These larger malls require more tenants, and are more vulnerable as the landlord has to allocate consistently high levels of management across all floors and areas. The New South China Mall in Guangdong, more than twice the size of the biggest mall in the US, was classified a “dead mall” by one study in 2013; eight years after opening only a smattering of the 2,350 stores are occupied; largely due to a misunderstanding that few residents in the industrial region have spare money for the type of attractions the mall offers.
But landlords are gradually developing these previously neglected skills of mall management as developers tend towards building a center not to sell, but to run as a business.
For a long time, tenant mix has been led by the tenants themselves (for instance by going bust, or by rearranging their portfolios), but now resourceful and proactive landlords are experimenting with the placement of tenants, including pop-up stores, markets and flexible retail space, to keep the retail environment varied and engaging. And the concept of attracting a mall anchor, typically a department store given their size, is now focused on securing brands like Apple or iMAX, which landlords know will draw crowds.
“The ability for developers to create unique differences between malls to some extent depends on how smart the landlord is, and how smart the asset manager is in terms of thinking outside the box,” says James MacDonald from property consultancy Savills.
Retail developers are also testing driving sales from online-to-offline (O2O), such as ‘click and collect’ services where shoppers buy online and collect in-store. Other examples of O2O include augmented reality supermarkets in malls, already experimented with in China, where shoppers can position themselves in a specific location and digitally purchase an item seen on their smartphone screen. Other concepts involve a customer making a purchase in-store where the item goes back on the shelf after payment and the product is delivered to the consumer’s home.
This also plays into the trend of ‘reverse showrooming’, where customers go online to research products but head to a physical store to complete the purchase. Burberry is seen as one of the market leaders in the area of “bringing online in-store” by transforming the in-store experience with a live connection to the brand’s website, digital mirrors and touch points that can be shared through social media.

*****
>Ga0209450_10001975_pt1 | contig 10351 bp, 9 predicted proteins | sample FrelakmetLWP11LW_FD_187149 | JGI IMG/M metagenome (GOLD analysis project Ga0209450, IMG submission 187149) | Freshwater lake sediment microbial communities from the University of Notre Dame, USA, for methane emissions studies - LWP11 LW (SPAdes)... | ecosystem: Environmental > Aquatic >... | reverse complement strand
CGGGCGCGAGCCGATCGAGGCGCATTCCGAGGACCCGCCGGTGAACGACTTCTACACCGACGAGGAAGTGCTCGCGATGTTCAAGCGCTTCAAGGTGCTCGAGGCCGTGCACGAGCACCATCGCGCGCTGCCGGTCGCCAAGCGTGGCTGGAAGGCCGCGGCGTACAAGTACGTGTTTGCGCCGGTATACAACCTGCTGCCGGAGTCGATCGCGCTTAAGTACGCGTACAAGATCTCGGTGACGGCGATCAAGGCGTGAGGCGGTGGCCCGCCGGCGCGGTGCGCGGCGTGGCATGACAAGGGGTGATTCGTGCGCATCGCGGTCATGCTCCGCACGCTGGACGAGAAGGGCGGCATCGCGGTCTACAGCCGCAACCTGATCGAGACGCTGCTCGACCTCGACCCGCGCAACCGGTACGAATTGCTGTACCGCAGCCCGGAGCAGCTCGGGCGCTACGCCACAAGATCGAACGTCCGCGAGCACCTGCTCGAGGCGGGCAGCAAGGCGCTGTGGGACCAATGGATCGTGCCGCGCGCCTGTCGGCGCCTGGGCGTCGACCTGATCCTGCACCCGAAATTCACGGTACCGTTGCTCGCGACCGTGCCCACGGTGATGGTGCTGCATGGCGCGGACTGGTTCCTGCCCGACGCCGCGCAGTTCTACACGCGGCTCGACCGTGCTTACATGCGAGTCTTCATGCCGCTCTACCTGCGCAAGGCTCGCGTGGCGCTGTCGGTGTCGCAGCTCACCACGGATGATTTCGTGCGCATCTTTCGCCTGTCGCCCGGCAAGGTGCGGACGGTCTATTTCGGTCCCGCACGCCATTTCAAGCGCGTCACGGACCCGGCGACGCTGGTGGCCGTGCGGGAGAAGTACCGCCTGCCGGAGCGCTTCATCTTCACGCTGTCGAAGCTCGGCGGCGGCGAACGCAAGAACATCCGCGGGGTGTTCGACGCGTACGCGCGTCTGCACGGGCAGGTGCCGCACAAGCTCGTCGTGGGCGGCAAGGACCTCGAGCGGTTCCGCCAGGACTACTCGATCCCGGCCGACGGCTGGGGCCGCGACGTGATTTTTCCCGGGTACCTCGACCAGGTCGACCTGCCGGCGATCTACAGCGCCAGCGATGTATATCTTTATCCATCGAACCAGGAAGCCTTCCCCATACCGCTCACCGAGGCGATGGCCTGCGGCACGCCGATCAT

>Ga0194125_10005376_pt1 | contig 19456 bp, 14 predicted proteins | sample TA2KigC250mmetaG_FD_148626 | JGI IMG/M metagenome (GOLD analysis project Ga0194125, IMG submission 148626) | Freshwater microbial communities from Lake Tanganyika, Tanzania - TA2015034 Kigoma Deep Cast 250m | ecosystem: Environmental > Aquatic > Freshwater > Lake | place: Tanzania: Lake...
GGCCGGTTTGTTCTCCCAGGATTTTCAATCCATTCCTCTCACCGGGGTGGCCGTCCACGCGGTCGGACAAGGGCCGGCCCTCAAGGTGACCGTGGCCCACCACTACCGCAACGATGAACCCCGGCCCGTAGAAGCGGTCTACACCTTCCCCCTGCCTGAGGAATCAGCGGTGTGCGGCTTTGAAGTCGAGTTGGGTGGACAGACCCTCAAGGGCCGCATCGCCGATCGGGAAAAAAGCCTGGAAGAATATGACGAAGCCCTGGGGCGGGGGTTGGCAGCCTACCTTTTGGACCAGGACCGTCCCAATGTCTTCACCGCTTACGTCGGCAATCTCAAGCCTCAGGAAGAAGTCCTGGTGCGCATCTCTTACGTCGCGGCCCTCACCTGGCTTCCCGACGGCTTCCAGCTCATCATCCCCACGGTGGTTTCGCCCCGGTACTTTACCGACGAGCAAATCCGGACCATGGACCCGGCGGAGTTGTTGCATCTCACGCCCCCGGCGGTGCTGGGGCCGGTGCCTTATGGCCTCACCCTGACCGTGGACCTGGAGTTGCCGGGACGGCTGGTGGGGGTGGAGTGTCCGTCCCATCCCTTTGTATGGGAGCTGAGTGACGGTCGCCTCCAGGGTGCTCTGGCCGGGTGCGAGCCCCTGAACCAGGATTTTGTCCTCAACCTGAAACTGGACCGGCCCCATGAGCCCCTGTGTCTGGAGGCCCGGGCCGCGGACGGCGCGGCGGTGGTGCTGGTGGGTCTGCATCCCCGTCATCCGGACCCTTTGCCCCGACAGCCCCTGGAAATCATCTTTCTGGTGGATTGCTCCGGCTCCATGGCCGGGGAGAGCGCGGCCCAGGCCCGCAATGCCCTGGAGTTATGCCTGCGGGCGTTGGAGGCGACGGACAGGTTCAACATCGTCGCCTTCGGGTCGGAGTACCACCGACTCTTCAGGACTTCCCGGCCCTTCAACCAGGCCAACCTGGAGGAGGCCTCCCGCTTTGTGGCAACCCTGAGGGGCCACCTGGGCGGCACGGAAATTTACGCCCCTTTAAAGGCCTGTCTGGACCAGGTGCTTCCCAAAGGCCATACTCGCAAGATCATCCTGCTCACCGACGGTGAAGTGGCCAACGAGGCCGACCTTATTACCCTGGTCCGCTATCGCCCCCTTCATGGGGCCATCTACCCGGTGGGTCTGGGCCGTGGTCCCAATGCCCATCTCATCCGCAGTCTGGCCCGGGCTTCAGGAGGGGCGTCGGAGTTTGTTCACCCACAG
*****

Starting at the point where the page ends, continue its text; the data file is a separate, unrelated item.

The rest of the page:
O2O retail in China has taken hold more easily because it lacks established consumption patterns and loyalties, plus consumers have easily and rapidly adopted mobile e-commerce. Mobile payments in China have seen massive growth, reaching $965.1 billion in 2014, according to consultancy iResearch; 391% growth on 2013.
“It’s not just what technology we have at the moment, but also making sure your mall is flexible enough with the IT infrastructure in place to adopt new technologies which haven’t even been created yet,” says MacDonald.
Developers are also increasingly aware of which brands are most vulnerable to forces of e-commerce. Bain research suggests consumer electronics registered a 20% online retail penetration rate, and the penetration rate for apparel rose to 18% in 2014.
“As this phase of experimentation produces winners and losers, the onus will be on mall owners in China to pick brands for their malls that are managing the transition to multichannel strategies successfully,” explains Steven McCord, lead China retail analyst at property consultants Jones Lang LaSalle.
Landlords are largely being led by both shoppers and retailers in the area of O2O retail. One of China’s biggest store chains Suning is an example of a Chinese brand repositioning itself as a multichannel retailer. The chain had more than 1,500 stores and a solid reputation for home appliances through big-box retail outlets before it started to be impacted by e-commerce. In 2013, it rebranded itself as an online to offline retailer—store and online payments, supplies, inventory and deliveries were integrated, free Wi-Fi was introduced and staff were given targets to sign customers up to social networks and register online.
Leading retailers already understand the balance between offline and online, multi-channel retailing and how consumers often come to inspect products in-store, says Trevor Vivian. “It’s this balance that mall operators need to embrace; with the introduction of entertainment, leisure, education and events to drive traffic to these developments, how can consumers interact both online and offline?”